Prime Cuts: Devil's Hand, Champion, Clean
Overall Grade: 4.75/5
If you like your Gospel music climaxing in crescendos of expressive and heartfelt moments, you will adore Adam Crabb's new Daywind album "Clean." Consisting mostly of original ballads, Crabb has a way of unearthing through the different nuances of the emotions and drama of his songs that you can't help but be glued to the speakers when he sings. Add to this, Crabb has a voice that is conterminously convicting as well as comforting. His supple tenor has the tenacity of say Russ Taff minus Tuff's overbearing huskiness. And in his tender moments, his voice expresses an array of emotions recalling the vocal prowess of a younger Bill Gaither.
Crabb is none other than the lead singer for GRAMMY award-winning group, the Gaither Vocal Band and made his first career hits with the Crabb Family. In 2013, Crabb went solo in releasing the much acclaimed album "Surrender." After a lengthy weight of almost 6 years, he is back with his much anticipated sophomore album "Clean."
The album takes on an auspicious start with the gorgeous hymn-like ballad "Where We Belong." A call to go-back to basics of God's grace, Crabb starts off the record by bringing us back on our knees in thanksgiving. This is followed by the pop-centric worship number "Higher," which is not bad but it certainly not the lodestar of the record. Things picked up immediately with the extremely creative country-tingled "Devil's Hand." Warning us about the wry ways of the devil, the song is structured within a narrative framework that is nothing short of stellar.
Current single "Champion" is indeed the "champion" track on this record. Vocally, Crabb goes the nine yards as he invests every molecule of emotions into this song as he convincing reminds us of our worth in Jesus Christ. Get a packet of Kleenex nearby for the title cut "Clean." A song that lovingly contrast how God looks at us through the lens of the Cross; the song carries so much truth sung in such pastoral overtones that you will have to have a heart of stone not to be moved. The bluesy romp "War" and the country frenzy "Well Done My Child" are passable without being memorable.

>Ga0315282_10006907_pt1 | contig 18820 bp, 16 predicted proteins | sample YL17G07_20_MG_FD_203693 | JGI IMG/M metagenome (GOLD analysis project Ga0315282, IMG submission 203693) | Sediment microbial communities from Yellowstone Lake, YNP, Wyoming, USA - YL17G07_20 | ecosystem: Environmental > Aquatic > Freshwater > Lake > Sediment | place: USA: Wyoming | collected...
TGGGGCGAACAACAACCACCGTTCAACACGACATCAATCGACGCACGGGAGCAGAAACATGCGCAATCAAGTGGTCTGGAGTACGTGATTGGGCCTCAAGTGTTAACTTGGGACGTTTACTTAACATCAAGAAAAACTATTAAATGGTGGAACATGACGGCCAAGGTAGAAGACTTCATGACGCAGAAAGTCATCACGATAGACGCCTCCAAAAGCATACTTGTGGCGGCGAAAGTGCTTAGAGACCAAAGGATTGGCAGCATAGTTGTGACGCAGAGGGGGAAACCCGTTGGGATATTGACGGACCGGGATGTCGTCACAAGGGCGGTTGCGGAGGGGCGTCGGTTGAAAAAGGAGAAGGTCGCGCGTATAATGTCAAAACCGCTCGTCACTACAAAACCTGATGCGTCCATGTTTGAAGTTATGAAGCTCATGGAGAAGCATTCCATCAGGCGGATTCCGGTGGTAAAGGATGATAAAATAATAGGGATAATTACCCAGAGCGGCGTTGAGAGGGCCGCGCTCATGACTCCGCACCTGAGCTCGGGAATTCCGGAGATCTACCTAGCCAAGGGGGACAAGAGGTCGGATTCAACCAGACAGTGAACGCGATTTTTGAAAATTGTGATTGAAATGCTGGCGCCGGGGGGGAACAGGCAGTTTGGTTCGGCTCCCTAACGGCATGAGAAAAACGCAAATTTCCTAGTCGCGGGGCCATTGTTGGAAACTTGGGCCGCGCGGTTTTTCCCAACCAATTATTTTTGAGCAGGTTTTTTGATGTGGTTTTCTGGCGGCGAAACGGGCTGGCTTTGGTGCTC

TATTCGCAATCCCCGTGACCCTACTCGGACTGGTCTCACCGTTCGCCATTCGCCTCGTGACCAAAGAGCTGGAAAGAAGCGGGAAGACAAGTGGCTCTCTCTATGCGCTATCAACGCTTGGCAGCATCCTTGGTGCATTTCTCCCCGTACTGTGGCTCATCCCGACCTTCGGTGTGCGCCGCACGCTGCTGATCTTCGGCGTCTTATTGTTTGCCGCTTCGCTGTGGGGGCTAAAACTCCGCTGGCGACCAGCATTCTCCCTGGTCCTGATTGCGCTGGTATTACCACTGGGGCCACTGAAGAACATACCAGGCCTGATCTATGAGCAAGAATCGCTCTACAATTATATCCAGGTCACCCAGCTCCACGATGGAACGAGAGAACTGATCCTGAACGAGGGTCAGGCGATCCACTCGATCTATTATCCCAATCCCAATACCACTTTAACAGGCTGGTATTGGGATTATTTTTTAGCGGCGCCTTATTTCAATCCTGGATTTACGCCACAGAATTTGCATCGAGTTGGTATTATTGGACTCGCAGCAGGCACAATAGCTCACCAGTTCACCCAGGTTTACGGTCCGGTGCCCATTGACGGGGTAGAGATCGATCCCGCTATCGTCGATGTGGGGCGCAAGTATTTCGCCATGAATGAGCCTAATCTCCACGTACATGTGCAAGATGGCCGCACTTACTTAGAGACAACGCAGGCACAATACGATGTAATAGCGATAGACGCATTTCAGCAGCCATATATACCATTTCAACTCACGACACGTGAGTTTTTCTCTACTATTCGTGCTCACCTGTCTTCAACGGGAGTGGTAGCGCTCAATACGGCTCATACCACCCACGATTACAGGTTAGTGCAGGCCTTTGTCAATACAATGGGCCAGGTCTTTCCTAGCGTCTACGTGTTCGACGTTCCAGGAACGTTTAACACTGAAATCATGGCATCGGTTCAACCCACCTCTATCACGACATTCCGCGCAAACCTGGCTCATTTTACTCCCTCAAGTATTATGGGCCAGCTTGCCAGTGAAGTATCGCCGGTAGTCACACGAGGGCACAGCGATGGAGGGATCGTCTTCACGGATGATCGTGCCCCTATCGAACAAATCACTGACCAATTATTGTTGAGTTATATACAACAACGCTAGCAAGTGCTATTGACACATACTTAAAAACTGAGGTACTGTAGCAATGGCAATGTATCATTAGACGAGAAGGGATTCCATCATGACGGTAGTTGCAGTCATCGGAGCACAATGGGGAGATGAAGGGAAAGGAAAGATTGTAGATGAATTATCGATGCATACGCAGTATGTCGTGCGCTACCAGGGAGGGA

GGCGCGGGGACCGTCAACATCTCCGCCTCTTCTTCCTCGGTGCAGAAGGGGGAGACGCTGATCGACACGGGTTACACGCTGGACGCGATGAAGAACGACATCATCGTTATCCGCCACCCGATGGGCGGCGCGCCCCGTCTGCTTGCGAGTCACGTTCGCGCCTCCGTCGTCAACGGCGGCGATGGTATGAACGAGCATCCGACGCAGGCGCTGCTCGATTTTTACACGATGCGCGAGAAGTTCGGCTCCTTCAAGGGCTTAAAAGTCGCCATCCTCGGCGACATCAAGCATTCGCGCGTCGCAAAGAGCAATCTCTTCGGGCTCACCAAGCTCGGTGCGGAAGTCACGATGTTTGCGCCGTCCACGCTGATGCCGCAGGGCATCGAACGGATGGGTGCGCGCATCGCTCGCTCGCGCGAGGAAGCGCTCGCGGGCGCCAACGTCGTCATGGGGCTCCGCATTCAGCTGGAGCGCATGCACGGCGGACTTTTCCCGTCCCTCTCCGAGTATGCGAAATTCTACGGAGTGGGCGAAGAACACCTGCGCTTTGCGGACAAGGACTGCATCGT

While most of the songs reflect on the vertical relationship between God and us, "Love Takes You Places" and "Voices" are two heart-rendering treatises on human love, firstly from that of a father followed by a reflection of love from Crabb's own grandma. The recorded voice of Crabb's grandma (presumably her last telephone message) is certainly one that will induce lots of tear shedding moments.
If you are brave enough to have your hearts moved by songs that go beyond skin-deep and if you want songs that you can go back to again and again because of the richness of their nuances, this album is it. Filled with a storehouse full of treasured stories for the heart, "Clean" is a rare fine.